Merry and Bright

December holidays explained

Alli Williams, co-editor in chief

Whether it’s a religious holiday, an end-of-year holiday or one simply just for fun, during the winter months it seems like everyone’s always celebrating.

Globally, more than 36 holidays are observed during December alone. This makes sense why people often opt to use the the all-encompassing, and sometimes controversial greeting, “Happy Holidays!” throughout winter.

Though most of us don’t know much about the winter holidays outside of Christmas and Hanukkah, each holiday is important and means something unique and different to people all around the world.

Here are six December holidays explained.

 

Bodhi Day

Dec. 8

The Buddhist holiday of Bodhi commemorates the day Buddha experienced enlightenment, which took place while he was meditating under a Bodhi tree in 596 BC. It is celebrated as a day of meditation and reflection of Buddha’s ideals of Nirvana. Many Buddhists also string colored lights around their homes to symbolize enlightenment, and eat a traditional meal of rice and milk.

 

Hanukkah

Dec. 16-14

Hanukkah, the Jewish holiday that lasts eight days and eight nights, translates to “dedication” in Hebrew. It celebrates the re-dedication of the Holy Temple in Jerusalem. Each night the holiday lasts, a candle is lit on the menorah. In addition, it is celebrated through making latkes and sufganiyot, playing the dreidel game and exchanging gifts each night.

 

Las Posadas

Dec. 16-24

Started in Spain, Las Posadas, meaning “the inns”, is celebrated mainly throughout Mexico, as well as in parts of the United States. It is a Christian holiday revolving around Mary and Joseph’s journey into Bethlehem. The celebration lasts nine days to honor the nine months of Mary’s pregnancy with Jesus. Similar to caroling, observers of the holiday travel door-to-door in towns, reenacting the Biblical story, asking for a place to stay in people’s homes. One home is usually designated as the “inn.”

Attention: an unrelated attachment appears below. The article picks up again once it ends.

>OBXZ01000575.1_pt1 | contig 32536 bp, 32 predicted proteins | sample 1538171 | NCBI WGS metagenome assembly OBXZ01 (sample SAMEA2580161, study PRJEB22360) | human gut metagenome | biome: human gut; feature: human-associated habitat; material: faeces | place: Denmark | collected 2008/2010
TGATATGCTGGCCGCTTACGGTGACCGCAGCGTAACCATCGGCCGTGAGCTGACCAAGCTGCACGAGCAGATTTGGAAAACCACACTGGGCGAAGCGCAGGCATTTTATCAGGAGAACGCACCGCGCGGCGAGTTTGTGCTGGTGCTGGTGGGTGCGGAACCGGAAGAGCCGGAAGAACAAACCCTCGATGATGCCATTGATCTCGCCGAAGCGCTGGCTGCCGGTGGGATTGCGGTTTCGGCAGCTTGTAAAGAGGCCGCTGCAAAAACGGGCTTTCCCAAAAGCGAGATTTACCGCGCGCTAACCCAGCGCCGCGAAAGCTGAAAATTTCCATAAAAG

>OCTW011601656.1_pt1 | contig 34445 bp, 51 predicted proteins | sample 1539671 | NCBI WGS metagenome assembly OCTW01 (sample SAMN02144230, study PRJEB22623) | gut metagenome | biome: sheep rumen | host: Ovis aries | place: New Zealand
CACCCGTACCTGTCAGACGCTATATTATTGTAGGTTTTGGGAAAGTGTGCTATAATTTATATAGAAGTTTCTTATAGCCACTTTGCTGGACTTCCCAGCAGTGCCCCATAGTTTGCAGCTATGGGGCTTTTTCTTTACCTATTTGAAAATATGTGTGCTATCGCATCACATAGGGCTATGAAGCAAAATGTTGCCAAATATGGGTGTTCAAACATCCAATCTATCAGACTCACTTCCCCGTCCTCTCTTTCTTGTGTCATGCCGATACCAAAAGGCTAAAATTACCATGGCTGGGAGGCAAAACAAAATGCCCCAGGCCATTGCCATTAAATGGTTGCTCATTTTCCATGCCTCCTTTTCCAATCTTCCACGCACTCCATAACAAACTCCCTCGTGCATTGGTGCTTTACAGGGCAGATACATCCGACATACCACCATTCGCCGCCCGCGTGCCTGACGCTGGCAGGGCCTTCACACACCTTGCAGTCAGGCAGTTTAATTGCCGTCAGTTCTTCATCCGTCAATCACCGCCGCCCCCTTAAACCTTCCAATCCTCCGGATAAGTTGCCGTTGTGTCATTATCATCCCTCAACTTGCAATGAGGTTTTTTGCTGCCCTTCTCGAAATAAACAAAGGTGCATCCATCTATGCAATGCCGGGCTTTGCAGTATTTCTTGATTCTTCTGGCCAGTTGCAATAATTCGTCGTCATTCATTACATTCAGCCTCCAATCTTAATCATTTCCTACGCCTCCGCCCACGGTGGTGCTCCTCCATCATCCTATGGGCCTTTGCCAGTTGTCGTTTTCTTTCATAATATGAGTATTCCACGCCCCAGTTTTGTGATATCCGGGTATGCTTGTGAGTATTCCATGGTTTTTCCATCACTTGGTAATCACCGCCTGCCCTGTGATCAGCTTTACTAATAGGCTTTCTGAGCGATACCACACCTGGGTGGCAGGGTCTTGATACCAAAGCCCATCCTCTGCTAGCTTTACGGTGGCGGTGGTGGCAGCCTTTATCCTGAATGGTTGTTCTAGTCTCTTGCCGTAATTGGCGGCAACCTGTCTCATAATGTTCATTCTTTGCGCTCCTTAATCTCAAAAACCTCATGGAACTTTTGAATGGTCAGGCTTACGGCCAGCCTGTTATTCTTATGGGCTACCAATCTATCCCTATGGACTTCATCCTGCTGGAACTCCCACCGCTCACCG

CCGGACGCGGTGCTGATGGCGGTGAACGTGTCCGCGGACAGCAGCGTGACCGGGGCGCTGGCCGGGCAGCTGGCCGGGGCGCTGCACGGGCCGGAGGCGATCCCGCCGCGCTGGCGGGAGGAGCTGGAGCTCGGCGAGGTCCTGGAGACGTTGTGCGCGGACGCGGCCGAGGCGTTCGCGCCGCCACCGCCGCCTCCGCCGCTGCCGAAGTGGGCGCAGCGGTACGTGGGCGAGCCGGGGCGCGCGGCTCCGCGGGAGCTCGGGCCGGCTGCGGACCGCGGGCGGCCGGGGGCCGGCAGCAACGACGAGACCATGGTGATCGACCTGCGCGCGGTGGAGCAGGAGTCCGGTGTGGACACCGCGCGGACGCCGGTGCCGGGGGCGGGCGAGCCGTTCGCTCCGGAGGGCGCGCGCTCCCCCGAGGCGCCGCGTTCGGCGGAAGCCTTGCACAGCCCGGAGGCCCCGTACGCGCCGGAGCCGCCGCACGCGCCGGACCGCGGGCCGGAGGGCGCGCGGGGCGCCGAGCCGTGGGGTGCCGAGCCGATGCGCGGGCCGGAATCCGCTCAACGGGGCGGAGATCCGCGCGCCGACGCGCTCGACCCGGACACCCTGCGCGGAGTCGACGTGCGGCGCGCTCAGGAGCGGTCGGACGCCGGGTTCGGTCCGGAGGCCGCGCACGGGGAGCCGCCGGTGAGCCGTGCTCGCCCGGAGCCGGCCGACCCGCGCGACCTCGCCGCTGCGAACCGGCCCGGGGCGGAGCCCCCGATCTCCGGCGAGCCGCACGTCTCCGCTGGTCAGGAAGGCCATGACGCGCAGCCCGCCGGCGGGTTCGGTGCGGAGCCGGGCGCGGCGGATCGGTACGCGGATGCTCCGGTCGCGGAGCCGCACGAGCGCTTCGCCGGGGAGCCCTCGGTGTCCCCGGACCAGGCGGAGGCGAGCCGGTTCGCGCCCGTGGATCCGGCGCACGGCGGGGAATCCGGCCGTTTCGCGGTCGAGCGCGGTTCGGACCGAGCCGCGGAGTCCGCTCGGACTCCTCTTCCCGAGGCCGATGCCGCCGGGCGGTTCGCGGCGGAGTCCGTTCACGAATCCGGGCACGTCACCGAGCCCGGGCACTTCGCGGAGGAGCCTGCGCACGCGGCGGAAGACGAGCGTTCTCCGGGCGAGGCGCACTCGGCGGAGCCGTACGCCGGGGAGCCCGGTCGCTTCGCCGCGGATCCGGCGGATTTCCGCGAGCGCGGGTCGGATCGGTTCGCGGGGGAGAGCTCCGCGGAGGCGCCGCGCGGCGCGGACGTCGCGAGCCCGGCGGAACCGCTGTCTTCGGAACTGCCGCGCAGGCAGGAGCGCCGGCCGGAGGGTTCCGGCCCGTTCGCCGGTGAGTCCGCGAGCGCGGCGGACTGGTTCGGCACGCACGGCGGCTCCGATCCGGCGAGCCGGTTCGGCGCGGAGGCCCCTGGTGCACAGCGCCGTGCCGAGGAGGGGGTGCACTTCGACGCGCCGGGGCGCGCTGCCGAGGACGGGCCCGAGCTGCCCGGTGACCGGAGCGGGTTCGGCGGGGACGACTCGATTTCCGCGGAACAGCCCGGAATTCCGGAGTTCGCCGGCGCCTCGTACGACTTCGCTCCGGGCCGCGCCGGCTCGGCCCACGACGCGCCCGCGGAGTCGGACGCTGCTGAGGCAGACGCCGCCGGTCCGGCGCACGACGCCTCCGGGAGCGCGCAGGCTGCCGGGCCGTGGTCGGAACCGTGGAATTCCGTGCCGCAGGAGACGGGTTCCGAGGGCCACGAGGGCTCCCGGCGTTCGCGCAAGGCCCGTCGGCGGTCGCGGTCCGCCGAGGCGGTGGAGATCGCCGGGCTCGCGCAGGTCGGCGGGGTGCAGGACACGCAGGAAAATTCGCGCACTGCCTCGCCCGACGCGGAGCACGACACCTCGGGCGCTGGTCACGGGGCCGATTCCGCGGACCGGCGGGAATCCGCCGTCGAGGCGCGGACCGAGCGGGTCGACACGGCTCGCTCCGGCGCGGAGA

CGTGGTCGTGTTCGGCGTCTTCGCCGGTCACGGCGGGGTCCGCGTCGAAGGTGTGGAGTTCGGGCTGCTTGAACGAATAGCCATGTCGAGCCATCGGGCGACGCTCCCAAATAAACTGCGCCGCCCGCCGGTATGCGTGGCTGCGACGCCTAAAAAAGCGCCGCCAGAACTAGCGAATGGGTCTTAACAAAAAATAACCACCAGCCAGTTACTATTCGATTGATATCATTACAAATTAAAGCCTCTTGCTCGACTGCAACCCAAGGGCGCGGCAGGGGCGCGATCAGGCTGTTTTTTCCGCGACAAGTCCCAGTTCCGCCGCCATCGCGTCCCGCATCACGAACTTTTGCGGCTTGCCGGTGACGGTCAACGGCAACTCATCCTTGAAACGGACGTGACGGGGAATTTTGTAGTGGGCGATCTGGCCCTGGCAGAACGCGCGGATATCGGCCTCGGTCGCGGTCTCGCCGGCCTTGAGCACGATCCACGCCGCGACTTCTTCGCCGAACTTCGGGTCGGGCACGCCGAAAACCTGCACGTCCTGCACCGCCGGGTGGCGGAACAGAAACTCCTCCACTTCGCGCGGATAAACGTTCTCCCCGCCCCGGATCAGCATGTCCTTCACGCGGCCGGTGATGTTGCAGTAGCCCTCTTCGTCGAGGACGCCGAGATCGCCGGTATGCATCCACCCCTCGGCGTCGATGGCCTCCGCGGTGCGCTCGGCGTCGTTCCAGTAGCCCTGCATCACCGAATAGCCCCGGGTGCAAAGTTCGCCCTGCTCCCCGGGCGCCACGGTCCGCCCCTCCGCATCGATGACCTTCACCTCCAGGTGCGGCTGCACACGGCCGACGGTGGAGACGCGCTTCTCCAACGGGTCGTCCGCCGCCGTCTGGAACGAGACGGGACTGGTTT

Pancha Ganapati

Dec. 21-25

Founded in 1985 as a celebration of the Hindu deity Lord Ganesha, Patron of Arts and Guardian of Culture, Pancha Ganapati is mostly celebrated in Western countries. It observing, a large image or statue of Lord Ganesha is placed at the center of the living room. Each day, the children decorate Ganesha in a different color, symbolizing a different power. Children are often given very meaningful gifts, and the whole family enjoys sweets, fruits and incense.

 

Christmas

Dec. 25

As the most celebrated December holiday in America, this Christian holiday celebrates the birth of Jesus. This holiday is often celebrated by going to church, putting up a Christmas tree, exchanging gifts and singing carols. Though a religious holiday, according to PewResearch.org, 81 percent of non-Christians in America celebrate Christmas.

 

Kwanzaa

Dec. 26- Jan. 1

Celebrated mostly in the United States and the Western African diaspora, Kwanzaa is a week-long celebration honoring African heritage, based off the end-of-year harvest festivals celebrated throughout Africa. The holiday began in 1966 and has seven main principles called Nguzo Saba which highlight Unity, Self-determination, collective work and responsibility, cooperative economics, purpose, creativity and faith. It is observed by gift-giving and a large feast. Since it is not a religious holiday, many participants of Kwanzaa also celebrate Christmas.